Many credit Billy Wilder's Some Like it Hot with effectually ending the era of the Hays Code. The Hays Code, also known as the Motion Picture Production Code, was a set of guidelines sanctioned in the film industry for keeping films above a certain moral threshold. It was established in 1927 by Will H. Hays, a "Presbyterian elder" tasked with fixing the moral dilemmas faced by Hollywood after a series of risqué films were released and a number of film stars faced personal scandals. The code included a list of 11 subjects to be avoided altogether and 26 topics to be handled with care. The list of subjects to avoid included profanity, nudity (even its suggestion), illegal drugs, sex perversion, white slavery, interracial relationships, the topic of sex hygiene, scenes of childbirth, children's sex organs, ridicule of the clergy, and willful offense to any nation, race, or creed. Some Like it Hot, with its exploration of gender, sexuality, and marriage, bucked these censorships, but was still a huge success at the box office, so is thought by many to have played a part in discrediting the Hays Code and ushering in a new era in American film.
While most critics today see the Hays Code as a Puritanical form of censorship, there are some who defend it for what it did to redirecting and influencing the treatment of women in film and creating new genres and forms. In an article in The New Yorker, critic David Denby writes, "The “morals” embedded in the Code were foolish and hypocritical, yet these semi-inane standards had an extraordinary effect. Producers, directors, and writers were forced to create sex without sex, to produce sexual tension by working around the prohibitions, extending every manner of preliminary to sex. In effect, censorship created plot, and in the process yielded one of the greatest of American film genres: thirties romantic comedy, including the dizzier versions celebrated as screwball comedy." He points out that, in lieu of certain subject matters, filmmakers had to be more creative, and references to sexuality needed to be more indirect and less expected.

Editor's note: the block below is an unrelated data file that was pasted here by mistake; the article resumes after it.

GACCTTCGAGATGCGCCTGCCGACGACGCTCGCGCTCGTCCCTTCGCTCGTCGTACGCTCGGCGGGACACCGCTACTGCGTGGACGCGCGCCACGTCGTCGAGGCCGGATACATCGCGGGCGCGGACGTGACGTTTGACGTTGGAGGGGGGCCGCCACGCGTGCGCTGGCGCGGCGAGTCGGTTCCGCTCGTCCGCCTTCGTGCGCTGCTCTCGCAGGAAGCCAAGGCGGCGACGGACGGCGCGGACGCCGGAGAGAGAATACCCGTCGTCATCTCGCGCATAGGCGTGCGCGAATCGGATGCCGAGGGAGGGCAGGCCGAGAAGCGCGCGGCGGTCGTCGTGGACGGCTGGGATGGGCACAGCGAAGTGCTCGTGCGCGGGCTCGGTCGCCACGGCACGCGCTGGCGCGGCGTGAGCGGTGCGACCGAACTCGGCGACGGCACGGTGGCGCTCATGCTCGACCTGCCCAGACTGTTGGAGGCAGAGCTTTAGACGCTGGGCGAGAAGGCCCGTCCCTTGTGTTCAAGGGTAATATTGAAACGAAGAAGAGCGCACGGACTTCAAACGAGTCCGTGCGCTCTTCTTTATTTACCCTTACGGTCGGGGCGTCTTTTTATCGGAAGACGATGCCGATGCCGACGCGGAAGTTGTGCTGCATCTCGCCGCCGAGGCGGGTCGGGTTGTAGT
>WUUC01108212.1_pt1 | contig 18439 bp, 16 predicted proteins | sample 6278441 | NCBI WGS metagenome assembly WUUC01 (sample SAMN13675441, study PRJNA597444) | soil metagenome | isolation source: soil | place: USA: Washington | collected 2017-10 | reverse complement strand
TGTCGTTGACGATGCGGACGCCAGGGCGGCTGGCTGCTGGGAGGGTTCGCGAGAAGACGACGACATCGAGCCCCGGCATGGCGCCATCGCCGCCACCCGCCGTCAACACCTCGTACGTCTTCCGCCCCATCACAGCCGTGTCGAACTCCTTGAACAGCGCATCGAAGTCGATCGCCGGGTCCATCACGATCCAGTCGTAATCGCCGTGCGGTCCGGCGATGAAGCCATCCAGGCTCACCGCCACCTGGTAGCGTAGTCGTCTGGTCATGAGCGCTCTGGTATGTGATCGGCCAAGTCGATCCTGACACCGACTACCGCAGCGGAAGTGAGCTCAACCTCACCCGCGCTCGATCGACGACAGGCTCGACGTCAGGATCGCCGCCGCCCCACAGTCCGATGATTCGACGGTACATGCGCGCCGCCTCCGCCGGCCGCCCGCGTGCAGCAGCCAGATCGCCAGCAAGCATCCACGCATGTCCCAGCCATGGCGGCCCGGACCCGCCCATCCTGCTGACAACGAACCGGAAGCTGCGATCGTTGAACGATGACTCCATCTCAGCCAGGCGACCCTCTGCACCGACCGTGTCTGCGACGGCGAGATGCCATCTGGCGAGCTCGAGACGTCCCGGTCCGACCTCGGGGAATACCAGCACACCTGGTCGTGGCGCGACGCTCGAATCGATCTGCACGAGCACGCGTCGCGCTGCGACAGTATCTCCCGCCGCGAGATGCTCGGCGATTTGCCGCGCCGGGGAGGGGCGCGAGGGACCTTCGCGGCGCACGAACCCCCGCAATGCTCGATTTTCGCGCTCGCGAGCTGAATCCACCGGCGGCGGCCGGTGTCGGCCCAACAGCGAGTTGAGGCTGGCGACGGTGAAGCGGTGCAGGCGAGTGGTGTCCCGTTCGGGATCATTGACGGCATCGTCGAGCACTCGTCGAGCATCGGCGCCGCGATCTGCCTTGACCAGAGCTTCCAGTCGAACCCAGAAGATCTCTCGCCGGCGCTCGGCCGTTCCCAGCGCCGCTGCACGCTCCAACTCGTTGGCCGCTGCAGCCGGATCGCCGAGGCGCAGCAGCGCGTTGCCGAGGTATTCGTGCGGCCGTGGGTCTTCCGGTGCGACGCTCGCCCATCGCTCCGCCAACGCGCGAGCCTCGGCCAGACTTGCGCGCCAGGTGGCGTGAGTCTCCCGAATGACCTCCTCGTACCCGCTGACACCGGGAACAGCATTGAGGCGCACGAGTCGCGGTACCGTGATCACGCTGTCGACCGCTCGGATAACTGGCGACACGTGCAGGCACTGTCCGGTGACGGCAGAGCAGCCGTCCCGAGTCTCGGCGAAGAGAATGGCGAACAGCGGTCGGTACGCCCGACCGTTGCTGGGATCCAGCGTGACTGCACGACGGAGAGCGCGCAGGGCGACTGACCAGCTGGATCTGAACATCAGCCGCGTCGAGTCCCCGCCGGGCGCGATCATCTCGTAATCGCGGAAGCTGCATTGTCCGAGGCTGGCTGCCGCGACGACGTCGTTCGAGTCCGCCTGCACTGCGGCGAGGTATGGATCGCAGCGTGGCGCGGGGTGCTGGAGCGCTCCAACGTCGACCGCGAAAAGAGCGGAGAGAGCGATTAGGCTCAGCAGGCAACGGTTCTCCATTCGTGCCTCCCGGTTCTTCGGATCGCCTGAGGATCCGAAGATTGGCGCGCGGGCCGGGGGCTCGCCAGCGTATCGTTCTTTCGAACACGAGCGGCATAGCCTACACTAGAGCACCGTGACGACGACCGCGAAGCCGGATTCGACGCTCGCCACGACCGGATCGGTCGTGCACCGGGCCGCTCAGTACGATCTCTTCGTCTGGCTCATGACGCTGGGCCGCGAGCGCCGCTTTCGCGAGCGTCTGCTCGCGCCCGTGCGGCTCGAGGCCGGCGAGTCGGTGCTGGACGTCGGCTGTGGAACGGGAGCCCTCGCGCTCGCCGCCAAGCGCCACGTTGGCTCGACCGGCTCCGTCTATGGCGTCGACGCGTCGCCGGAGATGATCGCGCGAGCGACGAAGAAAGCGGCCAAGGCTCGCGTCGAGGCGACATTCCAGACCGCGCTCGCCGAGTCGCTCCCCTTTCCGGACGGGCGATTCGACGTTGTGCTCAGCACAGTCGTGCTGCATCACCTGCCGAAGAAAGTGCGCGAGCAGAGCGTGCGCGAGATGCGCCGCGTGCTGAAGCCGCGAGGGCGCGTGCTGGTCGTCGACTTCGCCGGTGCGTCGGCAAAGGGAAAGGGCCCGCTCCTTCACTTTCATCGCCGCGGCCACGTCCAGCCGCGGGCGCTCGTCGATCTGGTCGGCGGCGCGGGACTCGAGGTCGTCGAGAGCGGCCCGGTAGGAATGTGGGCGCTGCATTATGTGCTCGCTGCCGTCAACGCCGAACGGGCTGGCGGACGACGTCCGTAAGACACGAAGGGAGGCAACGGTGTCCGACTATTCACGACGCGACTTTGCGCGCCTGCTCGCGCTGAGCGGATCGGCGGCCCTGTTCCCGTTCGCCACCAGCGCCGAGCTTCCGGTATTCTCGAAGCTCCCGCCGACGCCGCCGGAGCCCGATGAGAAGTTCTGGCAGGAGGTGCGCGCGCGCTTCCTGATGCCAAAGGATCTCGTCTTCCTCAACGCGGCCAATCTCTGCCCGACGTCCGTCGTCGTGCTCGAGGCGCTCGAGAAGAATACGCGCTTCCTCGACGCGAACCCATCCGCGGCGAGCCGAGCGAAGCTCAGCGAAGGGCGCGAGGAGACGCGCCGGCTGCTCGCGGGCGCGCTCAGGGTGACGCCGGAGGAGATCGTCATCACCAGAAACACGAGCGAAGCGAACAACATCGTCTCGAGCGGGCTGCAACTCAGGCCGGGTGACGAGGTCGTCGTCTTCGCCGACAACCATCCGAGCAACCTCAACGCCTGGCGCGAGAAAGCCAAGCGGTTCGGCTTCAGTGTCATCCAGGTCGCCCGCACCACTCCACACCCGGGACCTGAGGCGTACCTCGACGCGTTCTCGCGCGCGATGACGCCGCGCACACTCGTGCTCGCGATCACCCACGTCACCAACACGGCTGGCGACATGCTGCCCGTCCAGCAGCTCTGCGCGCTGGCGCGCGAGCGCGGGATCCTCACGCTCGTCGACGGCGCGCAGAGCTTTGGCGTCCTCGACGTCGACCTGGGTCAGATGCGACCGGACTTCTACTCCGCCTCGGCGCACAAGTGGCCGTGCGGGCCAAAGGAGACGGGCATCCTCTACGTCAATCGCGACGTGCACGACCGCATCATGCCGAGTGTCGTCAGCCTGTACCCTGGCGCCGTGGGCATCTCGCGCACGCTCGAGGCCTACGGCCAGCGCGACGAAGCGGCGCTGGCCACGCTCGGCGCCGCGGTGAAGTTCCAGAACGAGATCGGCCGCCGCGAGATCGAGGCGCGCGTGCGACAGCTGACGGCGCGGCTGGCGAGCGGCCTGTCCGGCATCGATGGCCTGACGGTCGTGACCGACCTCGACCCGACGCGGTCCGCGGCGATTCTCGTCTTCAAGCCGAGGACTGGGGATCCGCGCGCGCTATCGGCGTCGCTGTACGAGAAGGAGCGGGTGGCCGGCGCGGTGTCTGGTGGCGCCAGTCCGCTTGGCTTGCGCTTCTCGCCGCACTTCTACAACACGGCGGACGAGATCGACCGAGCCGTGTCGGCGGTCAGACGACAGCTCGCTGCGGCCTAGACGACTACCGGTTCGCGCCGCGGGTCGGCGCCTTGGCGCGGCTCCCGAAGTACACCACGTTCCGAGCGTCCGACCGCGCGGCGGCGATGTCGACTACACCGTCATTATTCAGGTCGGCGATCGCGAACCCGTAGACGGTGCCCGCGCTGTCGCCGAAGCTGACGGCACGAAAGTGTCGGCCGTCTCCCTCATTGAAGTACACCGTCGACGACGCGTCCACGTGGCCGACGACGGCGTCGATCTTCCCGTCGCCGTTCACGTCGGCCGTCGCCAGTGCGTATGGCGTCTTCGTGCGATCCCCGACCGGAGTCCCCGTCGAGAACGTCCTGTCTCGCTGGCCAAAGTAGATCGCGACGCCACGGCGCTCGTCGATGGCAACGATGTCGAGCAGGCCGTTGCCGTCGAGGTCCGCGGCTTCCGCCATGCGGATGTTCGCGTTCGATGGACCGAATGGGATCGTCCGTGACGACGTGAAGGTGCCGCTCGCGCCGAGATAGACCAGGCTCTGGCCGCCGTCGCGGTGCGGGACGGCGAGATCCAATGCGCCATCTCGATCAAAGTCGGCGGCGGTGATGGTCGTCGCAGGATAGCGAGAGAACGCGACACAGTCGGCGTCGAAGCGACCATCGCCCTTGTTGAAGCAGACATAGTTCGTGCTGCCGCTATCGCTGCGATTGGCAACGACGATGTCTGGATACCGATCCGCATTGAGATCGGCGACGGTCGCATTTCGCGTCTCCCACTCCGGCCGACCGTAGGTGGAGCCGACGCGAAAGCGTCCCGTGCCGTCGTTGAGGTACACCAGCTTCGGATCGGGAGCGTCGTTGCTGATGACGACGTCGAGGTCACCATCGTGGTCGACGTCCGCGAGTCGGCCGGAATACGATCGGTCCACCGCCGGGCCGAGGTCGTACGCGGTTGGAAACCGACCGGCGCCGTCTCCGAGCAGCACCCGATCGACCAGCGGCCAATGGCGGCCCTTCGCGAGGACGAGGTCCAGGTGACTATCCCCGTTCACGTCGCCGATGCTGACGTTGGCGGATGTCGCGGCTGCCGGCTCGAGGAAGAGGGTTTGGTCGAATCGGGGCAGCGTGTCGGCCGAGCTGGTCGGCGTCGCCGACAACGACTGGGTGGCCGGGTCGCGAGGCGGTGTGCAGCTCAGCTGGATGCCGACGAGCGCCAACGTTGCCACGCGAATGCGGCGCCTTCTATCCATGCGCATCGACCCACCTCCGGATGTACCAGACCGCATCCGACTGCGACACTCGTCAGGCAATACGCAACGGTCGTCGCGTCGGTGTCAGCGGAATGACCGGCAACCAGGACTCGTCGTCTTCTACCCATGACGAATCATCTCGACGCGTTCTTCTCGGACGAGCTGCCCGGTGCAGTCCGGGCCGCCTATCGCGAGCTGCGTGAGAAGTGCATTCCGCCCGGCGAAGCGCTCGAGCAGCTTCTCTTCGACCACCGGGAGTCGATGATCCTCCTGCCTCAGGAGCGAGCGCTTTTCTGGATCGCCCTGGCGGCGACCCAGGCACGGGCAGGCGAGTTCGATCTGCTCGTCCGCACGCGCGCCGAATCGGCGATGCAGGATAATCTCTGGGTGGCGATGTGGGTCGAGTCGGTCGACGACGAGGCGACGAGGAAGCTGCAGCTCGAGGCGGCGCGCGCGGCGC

While this is true, most critics take the Hays Code to have been a repressive one, moralistic and bigoted, completely erasing sexuality as well as a number of human realities from the screen. Such a constrictive code was not able to survive long, and soon enough audiences were flocking to movies that pushed the boundaries. Some Like it Hot was one such movie, one which did exceedingly well at the box office, but didn't meet Code standards. In an article for NPR, Bob Mondello writes, "When Monroe's Sugar Kane Kowalczyk climbed into a train berth with Jack Lemmon's "Daphne," there was no longer a hanging blanket to separate them—and when Sugar's breathless, dingbat recollections of bedtime games with her sister inspired a strangled, hormonal snort from Lemmon—the code was dead, whether Hollywood admitted it or not. And judging from attendance at the nation's theaters, it was not much missed." The Hays Code's restrictions were not strong enough to keep a lid on good movie-making, and Some Like it Hot proves that censorship couldn't keep audiences happy for long.